This is a Zimbabwe government minister making such irresponsible and callous statements about workers who he is supposed to be in charge of, and therefore, protecting.
However, typical of this government, he has turned his back on the people and views them as mere slaves, who have no rights at all.
Is it then any wonder that Zimbabwe is on the International Labour Organisation (ILO) Conference agenda – together with eight other African countries – for violating workers rights?
How can the minister of transport say that workers under his portfolio did not deserve to be paid for the work they had done?
And his reason being that the state-owned NRZ was no longer securing any business from its erstwhile clients – due to the prevailing lethargic economic situation in the country – and as such, was not making any money.
This shows that Gumbo is either being disingenious, or is simply arrogant, uncaring, and irresponsible.
To begin with, the Zimbabwe Constitution – which he is supposed to protect – in Section 65(1), guarantees that, ‘every person has the right to fair and safe labour practices and standards and to be paid a fair and reasonable wage’.
At no point in this clause does it say something as: ‘within the limits of the resources available to them’ – as such, Section 65(1) is unqualified, and should be taken as it is.
Therefore, NRZ is bound by the Constitution – the supreme law of the land – to pay its workers, without fail, what it owes them.
Thus, instead of Gumbo defending his government-owned NRZ – when it is clearly breaching the Constitution – he would be better advised to ensure that it secures the finances to pay its disgruntled workers every cent of what it owes them.
Nevertheless, this behaviour by the government, although grossly vile, is not new, as it has lately been favouring companies above of workers – thereby, passing some grotesque anti-worker laws.
These workers – who toiled and sweated for NRZ for years – are only demanding what they worked for, and nothing more.
They at least deserve that.
Based on documents provided to the Zimbabwe Network for Social Justice (ZimJustice) by NRZ workers, some of them are owed as much as US$22 000 in overdue unpaid salaries, unbanked part of salaries, liabilities, bonuses, and leave days.
Another worker, who was employed by the NRZ for 18 years, and was retired due to a back injury sustained at work, was awarded a lump sum payment of only US$200, and currently receiving only US$68 per month.
Can such treatment of workers ever be excused?
How are these workers supposed to sustain themselves and their families, especially under such a harsh economic climate – which the government, under which this same minister serves, presided over?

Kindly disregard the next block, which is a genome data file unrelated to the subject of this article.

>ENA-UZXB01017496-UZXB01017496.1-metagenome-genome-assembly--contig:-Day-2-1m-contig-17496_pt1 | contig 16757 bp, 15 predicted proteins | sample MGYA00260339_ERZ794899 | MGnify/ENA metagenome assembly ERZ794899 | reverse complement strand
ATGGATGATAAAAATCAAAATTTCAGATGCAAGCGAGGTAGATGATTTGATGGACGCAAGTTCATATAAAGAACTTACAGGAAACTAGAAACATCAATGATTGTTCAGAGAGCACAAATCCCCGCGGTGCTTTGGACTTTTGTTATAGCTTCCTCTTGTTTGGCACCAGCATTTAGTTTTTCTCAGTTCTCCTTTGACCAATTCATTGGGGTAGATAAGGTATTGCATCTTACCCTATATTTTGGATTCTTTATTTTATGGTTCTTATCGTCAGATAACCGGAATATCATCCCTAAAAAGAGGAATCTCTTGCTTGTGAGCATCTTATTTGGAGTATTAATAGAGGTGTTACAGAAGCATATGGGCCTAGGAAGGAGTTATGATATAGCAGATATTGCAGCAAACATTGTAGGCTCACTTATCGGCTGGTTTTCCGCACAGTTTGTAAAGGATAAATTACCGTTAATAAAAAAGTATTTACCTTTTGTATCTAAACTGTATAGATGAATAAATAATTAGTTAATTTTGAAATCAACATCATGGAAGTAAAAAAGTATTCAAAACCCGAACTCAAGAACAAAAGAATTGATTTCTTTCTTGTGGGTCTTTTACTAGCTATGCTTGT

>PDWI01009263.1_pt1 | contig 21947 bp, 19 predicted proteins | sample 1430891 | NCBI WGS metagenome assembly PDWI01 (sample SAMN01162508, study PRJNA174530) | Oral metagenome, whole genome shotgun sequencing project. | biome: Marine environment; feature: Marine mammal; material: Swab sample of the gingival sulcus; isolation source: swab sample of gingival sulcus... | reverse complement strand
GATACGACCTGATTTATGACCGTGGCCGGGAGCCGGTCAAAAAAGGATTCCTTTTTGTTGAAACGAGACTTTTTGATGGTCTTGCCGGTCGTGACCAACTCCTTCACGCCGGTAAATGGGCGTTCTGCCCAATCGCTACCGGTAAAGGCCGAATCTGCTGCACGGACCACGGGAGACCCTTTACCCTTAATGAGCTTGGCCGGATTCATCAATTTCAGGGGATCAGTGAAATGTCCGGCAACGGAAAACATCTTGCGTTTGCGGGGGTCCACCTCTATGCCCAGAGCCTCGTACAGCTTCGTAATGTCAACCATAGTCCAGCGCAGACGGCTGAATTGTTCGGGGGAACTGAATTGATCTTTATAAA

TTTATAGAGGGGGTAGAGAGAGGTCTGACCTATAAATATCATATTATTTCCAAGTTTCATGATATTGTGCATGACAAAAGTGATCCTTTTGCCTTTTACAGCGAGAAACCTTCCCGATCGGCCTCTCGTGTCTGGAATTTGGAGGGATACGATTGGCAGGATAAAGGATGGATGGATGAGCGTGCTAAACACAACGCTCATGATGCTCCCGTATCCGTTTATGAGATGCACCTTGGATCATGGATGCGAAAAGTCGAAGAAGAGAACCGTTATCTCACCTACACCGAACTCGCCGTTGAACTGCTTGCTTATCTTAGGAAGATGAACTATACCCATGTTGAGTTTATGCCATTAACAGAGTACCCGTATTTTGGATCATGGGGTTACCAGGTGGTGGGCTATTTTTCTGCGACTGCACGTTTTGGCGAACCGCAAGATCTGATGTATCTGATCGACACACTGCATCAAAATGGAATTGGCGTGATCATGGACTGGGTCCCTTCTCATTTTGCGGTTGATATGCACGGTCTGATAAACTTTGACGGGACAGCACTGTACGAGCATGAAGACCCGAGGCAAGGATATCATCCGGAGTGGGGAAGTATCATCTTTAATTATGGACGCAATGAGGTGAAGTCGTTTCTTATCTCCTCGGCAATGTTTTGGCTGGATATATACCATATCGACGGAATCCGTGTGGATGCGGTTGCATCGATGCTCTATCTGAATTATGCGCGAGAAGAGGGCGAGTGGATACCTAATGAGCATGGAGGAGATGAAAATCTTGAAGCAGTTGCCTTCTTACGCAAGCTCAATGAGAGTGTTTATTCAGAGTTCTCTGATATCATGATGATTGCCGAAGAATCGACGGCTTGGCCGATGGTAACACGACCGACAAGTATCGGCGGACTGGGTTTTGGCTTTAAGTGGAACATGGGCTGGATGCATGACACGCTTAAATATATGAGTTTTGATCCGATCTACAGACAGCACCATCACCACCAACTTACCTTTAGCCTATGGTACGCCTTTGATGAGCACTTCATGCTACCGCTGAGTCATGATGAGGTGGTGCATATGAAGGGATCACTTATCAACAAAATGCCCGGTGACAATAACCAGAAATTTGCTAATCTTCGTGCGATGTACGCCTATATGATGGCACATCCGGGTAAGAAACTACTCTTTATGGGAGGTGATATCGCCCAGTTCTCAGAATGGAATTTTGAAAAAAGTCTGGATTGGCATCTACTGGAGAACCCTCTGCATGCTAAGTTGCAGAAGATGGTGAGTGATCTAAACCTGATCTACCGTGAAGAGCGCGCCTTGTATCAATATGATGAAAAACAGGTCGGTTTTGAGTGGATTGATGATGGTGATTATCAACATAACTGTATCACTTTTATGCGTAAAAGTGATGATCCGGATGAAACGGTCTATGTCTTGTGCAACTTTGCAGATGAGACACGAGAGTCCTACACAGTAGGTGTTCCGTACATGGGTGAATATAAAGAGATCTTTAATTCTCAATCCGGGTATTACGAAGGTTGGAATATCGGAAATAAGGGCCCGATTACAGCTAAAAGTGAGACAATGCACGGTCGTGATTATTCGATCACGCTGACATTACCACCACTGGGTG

On top of that, the NRZ is no longer making money due to the government’s own mismanagement of the company and mishandling of the economy, so should the workers be the ones to bear the brunt?
Should it not be the government – which both mismanaged the company, and also oversaw the demise of the country’s economy – be the one to take full responsibility for these workers’ plight?
Instead, what we are witnessing is downright dereliction of duty.
The minister suggested that the government’s solution was to inivite investors to take over the company.
As every Zimbabwean well knows, that is not much of a solution, as witnessed by the gross failures of such attempts at other state-owned companies, such as the Zimbabwe Iron and Steel Company (Ziscosteel).
This momumental failure – due to suspected government corruption – will always serve as a reminder never to trust such schemes.
After much funfair in 2010 – that was attended by both the president and then prime minister – thereby, raising the hopes of the Ziscosteel community that an investor had been finally secured, yet till today, nothing has materialised.
Therefore, it would be foolhardy for NRZ workers to expect anything different.
If they seriously want their money, they need to exert even more pressure on both the company and its major shareholder – the government.
They should show them that they are not begging for any favours, but demanding what is righfully theirs.
The time for sweetness is long gone.
When one is owed US$22 000 – that he or she toiled for – yet, can not even afford to feed one’s family and send one’s children to school – then it is no longer time to be nice.
NRZ workers have to show that they have teeth, and they are ready to use them.
They can no longer afford to have the company and its major shareholder ride roughshod over them.
To make matters worse, they have a minister who really does not care at all about them, and is not empathetic to their plight – but would rather callously announce on radio that these workers did not deserve to be paid.
The workers’ representative on the same radio programme said they were prepared to accept part payments of their salaries, but all he got, instead, was a slap in the face.
This is the kind of arrogant attitude from the government that the oppressed and unjustly treated should unequivocally reject.
If the oppressed, especially workers, allow such treatment to prevail, they will forever be viewed with contempt by the powers-that-be.
If workers continue sucking up to employers – allowing themselves to be taken for a ride through useless and endless negotiations – then they will only have themselves to blame.
Workers should use all legal avenues available to them to demand their rights, including litigation, peaceful but crippling demonstrations, amongst a whole plethora of options.
Without such decisive action, workers should never dream of receiving what is due to them – as they have already witnessed that playing ‘Mr Nice Guy’ with a cruel and vicious employer, is akin to trying to befriend a wild Siberian tiger.
° Tendai Ruben Mbofana is Programmes Director at the Zimbabwe Network for Social Justice (ZimJustice). Please call/WhatsApp: +263782283975, or email: [email protected]